The other political tasks are those incumbent upon the Sri Lankan state. We simply cannot afford to face the LTTE’s war in a situation where the world community stays unhelpfully neutral. If the Sri Lankan state looks the other way while Sinhalese mobs kill Tamil civilians, then the world community will look the other way similarly, when the Tigers pounce on us! The word must go right down the ranks of the Sri Lankan armed forces and police, that Tamil civilians are off limits and Sinhala mobs are mandatory targets.
Nor can we afford to face Prabhakaran’s war with the world community asking us what reforms we have offered/ on offer for the Tamil people! At present we have a very favourable situation: the Sinhala hardliners have been pushed back by the Sinhala electorate at the recent local government elections, and at the same time the Tigers do not seem interested in talks.
So the Sri Lankan state need not allow either the Tigers or the JVP/JHU to have a veto over a solution to the Tamil ethno-national question.
Unfeasible Federalism vs. Actual Autonomy
Contrary to the utopianism of Sinhala liberals and Tamil democrats, federalism is simply not on. The issue is not whether federalism is desirable or not (personally, I think some form of it is); it is whether it is feasible, given public opinion.
Sri Lanka is a democracy and the electorate has clearly indicated its preference for a unitary, not a federal system. This confirms all the opinion polls conducted by the CPA over the years – there is simply no majority, or anything like it, for federalism. Had the UNP and SLFP cooperated under Chandrika, federalism would have been possible, but the last chance for that was the Mano-Malik dialogue of early 2004.
With the PTOMS, Chandrika joined Ranil in discrediting federalism in the eyes of the people, and public opinion swung, as it has so many times in Israeli (and American) elections. Today public opinion mandates that any settlement has to respect the unitary state, However- and this is vital- it does not mean that the unitary state cannot be stretched.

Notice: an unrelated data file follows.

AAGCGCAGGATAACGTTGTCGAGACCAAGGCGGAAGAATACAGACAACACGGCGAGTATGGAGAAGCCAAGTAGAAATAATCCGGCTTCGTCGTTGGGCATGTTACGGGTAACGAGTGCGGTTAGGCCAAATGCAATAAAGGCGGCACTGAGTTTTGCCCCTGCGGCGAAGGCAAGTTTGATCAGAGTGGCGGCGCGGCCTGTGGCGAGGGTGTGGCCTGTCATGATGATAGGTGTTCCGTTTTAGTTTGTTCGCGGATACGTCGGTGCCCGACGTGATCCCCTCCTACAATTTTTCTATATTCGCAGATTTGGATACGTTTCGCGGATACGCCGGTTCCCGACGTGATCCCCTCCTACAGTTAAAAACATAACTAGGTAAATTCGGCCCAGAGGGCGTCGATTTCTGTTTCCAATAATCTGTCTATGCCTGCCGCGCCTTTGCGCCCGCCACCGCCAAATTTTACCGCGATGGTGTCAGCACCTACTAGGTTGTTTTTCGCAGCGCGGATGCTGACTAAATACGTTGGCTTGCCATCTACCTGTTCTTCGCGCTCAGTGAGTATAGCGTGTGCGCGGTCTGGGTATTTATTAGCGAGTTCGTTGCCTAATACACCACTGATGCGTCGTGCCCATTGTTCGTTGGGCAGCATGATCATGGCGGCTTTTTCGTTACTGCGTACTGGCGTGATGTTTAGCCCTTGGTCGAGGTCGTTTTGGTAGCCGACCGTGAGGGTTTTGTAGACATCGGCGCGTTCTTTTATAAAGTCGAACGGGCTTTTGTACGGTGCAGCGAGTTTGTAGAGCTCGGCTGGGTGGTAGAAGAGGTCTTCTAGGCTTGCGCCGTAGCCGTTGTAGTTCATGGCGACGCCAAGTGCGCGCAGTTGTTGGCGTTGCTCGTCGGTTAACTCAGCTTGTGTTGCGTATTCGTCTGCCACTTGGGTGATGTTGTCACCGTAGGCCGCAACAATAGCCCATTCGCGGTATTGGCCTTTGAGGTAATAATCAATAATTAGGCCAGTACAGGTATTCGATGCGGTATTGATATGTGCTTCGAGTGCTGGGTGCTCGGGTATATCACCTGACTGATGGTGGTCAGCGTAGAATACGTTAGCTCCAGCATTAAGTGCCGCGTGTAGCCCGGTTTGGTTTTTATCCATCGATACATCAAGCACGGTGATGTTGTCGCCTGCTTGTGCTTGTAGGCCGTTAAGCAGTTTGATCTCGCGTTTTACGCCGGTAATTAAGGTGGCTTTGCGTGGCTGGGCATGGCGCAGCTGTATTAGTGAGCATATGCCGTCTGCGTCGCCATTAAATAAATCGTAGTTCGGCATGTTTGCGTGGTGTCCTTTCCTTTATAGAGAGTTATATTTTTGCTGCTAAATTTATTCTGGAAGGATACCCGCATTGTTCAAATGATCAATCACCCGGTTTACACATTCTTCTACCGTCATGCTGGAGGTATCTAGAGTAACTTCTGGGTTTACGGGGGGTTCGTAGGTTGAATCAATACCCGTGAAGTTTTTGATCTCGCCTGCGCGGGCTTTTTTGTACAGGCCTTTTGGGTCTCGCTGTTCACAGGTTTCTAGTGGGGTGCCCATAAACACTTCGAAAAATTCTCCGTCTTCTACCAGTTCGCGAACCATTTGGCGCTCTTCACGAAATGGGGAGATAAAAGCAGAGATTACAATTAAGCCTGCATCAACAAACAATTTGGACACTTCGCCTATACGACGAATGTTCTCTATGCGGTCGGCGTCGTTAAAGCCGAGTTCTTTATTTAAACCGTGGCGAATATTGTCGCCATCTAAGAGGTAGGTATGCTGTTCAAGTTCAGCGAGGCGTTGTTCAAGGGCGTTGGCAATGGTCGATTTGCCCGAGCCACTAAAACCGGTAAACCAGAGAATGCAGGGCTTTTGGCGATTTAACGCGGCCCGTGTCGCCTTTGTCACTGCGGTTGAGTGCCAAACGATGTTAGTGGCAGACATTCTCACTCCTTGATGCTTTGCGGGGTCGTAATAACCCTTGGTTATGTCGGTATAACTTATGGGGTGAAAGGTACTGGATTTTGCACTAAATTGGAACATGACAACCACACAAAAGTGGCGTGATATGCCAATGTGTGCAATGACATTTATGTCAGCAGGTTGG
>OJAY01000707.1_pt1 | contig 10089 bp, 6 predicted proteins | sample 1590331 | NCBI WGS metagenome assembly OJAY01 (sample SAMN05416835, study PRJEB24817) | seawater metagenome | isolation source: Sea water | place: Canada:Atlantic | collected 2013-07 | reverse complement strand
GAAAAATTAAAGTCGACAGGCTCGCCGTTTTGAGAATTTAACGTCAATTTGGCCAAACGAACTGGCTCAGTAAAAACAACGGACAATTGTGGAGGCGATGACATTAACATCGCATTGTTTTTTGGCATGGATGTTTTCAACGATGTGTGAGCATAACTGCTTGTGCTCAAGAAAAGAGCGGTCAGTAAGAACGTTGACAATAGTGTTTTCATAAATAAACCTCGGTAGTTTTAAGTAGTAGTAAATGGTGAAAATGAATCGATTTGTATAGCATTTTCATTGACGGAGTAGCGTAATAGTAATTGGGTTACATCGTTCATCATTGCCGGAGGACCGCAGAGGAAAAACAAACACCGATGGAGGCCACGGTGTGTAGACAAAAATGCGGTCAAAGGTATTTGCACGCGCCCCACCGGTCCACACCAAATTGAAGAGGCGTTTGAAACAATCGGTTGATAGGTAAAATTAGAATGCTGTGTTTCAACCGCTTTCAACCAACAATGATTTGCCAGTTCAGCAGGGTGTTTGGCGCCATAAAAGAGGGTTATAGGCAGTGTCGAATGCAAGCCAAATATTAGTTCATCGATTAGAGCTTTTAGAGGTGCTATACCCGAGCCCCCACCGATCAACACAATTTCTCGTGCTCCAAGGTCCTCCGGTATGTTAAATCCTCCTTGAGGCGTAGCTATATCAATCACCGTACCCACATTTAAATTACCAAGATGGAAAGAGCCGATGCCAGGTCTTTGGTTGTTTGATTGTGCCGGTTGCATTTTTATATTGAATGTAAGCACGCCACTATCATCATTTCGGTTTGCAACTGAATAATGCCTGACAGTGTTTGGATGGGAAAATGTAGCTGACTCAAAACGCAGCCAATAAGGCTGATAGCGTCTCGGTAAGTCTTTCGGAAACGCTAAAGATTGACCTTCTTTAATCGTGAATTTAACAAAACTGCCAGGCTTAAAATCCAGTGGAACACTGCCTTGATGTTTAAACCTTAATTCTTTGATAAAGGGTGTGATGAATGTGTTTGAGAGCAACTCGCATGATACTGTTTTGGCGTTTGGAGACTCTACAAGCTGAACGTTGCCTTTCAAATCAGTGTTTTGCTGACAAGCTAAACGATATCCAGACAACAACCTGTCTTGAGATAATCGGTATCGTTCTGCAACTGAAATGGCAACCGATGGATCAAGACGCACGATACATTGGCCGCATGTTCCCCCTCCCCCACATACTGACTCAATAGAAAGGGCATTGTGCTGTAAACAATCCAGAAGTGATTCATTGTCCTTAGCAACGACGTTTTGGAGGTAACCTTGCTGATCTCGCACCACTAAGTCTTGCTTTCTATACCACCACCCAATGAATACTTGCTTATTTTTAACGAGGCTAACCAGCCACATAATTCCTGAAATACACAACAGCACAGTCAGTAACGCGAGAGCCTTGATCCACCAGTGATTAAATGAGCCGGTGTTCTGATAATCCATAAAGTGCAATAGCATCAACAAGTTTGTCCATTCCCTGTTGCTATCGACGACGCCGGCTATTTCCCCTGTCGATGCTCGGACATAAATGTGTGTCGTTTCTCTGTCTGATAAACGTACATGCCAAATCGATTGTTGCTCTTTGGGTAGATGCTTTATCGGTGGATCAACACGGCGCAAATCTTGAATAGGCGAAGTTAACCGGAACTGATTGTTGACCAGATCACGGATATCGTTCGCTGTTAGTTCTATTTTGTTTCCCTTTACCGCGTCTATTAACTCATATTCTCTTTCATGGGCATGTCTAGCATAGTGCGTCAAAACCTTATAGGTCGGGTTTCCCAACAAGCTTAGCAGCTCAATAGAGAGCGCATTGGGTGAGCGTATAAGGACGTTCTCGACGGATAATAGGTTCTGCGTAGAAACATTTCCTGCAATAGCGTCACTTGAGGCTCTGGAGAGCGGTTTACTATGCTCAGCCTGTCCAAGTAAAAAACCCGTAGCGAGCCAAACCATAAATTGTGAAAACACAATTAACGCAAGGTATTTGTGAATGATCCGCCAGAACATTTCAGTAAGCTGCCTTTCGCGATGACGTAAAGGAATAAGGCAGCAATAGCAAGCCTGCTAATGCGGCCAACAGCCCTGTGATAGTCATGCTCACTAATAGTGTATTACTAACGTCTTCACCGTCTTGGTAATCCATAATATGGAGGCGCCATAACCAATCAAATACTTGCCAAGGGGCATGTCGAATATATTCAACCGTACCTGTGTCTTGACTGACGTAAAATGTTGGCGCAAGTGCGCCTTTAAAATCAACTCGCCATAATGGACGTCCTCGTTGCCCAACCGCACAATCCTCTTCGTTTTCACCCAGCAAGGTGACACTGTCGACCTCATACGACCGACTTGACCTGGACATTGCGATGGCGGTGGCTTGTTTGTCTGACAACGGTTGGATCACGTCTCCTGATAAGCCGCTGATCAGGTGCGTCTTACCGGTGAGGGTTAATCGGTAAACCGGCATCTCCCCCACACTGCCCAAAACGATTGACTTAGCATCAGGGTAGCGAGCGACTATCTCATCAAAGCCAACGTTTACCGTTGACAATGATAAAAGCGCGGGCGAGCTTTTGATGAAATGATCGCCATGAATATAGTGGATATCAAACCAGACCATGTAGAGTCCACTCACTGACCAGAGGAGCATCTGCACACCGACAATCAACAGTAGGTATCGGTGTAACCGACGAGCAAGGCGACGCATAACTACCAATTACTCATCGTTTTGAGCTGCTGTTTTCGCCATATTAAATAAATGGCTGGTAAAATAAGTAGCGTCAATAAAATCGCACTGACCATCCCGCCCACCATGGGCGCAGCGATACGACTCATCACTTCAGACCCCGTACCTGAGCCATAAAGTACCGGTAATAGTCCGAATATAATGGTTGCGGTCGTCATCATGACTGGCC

The UK, Spain, the Philippines, South Africa, Indonesia are all societies in which an explicit federalism is anathema. And yet, these are states in which there is substantial regional autonomy. Britain is of course the classic example.
Douglas Devananda has long proposed concrete measures to upgrade the 13th amendment, most dramatically on TV at the 50th anniversary celebrations of the founding of the SLFP. He was ignored by Chandrika Kumaratunga.
Professor Lakshman Marasinghe has sketched out, a few months back, three options for enhanced devolution within a unitary system. Only the first requires a two thirds majority; the second can be implemented by a simple majority in Parliament while the third requires only presidential fiat. I might add that India can help with legal-constitutional expertise to fully implement the Indo-Lanka accord and the 13th amendment.
With enhanced devolution in place we can declare elections in the North and East and express willingness to negotiate with whosoever is elected. This may be difficult to implement because Prabhakaran may be at (or will go to) all-out war.
Yet, it is far better to face him while he is trying to prevent an election. That is the only path to the moral high ground, which is the only defensible space. It is the terrain from which we can launch a victorious counteroffensive when Prabhakaran launches his Final War in this 30th anniversary year of the founding of his Liberation Tigers with a view to achieving its founding objectives.
If we fight this war as – or allow it to degenerate into – an ethnic (or worse, ethno-religious) war, we shall lose the moral high ground, world opinion and regional support, and therefore the war itself. [Source: Sunday Observer]